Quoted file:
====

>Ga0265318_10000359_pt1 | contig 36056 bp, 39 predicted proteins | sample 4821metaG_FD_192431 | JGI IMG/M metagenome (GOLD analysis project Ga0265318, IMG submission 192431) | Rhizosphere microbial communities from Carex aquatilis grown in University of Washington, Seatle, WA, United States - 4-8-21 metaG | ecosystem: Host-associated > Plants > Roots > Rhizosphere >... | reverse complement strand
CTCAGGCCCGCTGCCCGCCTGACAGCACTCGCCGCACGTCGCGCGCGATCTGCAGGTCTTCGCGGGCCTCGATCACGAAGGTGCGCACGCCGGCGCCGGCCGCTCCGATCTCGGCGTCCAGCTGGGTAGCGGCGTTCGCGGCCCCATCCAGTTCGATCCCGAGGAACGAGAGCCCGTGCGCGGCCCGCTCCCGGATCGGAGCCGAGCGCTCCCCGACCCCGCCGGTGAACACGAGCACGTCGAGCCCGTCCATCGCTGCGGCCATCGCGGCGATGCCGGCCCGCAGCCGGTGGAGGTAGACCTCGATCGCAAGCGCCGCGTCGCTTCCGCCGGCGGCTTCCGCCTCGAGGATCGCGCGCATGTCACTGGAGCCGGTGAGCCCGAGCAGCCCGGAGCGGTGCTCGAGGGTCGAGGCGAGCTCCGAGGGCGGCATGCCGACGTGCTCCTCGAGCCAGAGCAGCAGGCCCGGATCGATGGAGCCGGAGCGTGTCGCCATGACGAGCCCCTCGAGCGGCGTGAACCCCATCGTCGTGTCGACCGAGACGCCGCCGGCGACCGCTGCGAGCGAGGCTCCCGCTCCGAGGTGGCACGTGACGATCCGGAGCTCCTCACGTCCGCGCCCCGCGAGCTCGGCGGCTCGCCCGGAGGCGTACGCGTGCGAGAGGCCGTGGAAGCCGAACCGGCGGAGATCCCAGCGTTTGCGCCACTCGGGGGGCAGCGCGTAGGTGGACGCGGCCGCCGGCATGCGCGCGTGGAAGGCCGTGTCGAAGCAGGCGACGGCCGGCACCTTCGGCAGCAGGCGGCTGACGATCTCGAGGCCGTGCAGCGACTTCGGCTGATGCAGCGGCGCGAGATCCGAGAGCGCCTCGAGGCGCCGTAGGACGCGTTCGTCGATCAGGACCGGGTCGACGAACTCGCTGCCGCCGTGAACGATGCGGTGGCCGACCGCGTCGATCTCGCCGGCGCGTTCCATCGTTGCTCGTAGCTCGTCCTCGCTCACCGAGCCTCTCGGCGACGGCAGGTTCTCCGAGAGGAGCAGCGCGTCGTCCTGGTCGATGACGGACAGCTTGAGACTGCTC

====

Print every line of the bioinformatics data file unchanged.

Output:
>Ga0265318_10000359_pt1 | contig 36056 bp, 39 predicted proteins | sample 4821metaG_FD_192431 | JGI IMG/M metagenome (GOLD analysis project Ga0265318, IMG submission 192431) | Rhizosphere microbial communities from Carex aquatilis grown in University of Washington, Seatle, WA, United States - 4-8-21 metaG | ecosystem: Host-associated > Plants > Roots > Rhizosphere >... | reverse complement strand
CTCAGGCCCGCTGCCCGCCTGACAGCACTCGCCGCACGTCGCGCGCGATCTGCAGGTCTTCGCGGGCCTCGATCACGAAGGTGCGCACGCCGGCGCCGGCCGCTCCGATCTCGGCGTCCAGCTGGGTAGCGGCGTTCGCGGCCCCATCCAGTTCGATCCCGAGGAACGAGAGCCCGTGCGCGGCCCGCTCCCGGATCGGAGCCGAGCGCTCCCCGACCCCGCCGGTGAACACGAGCACGTCGAGCCCGTCCATCGCTGCGGCCATCGCGGCGATGCCGGCCCGCAGCCGGTGGAGGTAGACCTCGATCGCAAGCGCCGCGTCGCTTCCGCCGGCGGCTTCCGCCTCGAGGATCGCGCGCATGTCACTGGAGCCGGTGAGCCCGAGCAGCCCGGAGCGGTGCTCGAGGGTCGAGGCGAGCTCCGAGGGCGGCATGCCGACGTGCTCCTCGAGCCAGAGCAGCAGGCCCGGATCGATGGAGCCGGAGCGTGTCGCCATGACGAGCCCCTCGAGCGGCGTGAACCCCATCGTCGTGTCGACCGAGACGCCGCCGGCGACCGCTGCGAGCGAGGCTCCCGCTCCGAGGTGGCACGTGACGATCCGGAGCTCCTCACGTCCGCGCCCCGCGAGCTCGGCGGCTCGCCCGGAGGCGTACGCGTGCGAGAGGCCGTGGAAGCCGAACCGGCGGAGATCCCAGCGTTTGCGCCACTCGGGGGGCAGCGCGTAGGTGGACGCGGCCGCCGGCATGCGCGCGTGGAAGGCCGTGTCGAAGCAGGCGACGGCCGGCACCTTCGGCAGCAGGCGGCTGACGATCTCGAGGCCGTGCAGCGACTTCGGCTGATGCAGCGGCGCGAGATCCGAGAGCGCCTCGAGGCGCCGTAGGACGCGTTCGTCGATCAGGACCGGGTCGACGAACTCGCTGCCGCCGTGAACGATGCGGTGGCCGACCGCGTCGATCTCGCCGGCGCGTTCCATCGTTGCTCGTAGCTCGTCCTCGCTCACCGAGCCTCTCGGCGACGGCAGGTTCTCCGAGAGGAGCAGCGCGTCGTCCTGGTCGATGACGGACAGCTTGAGACTGCTC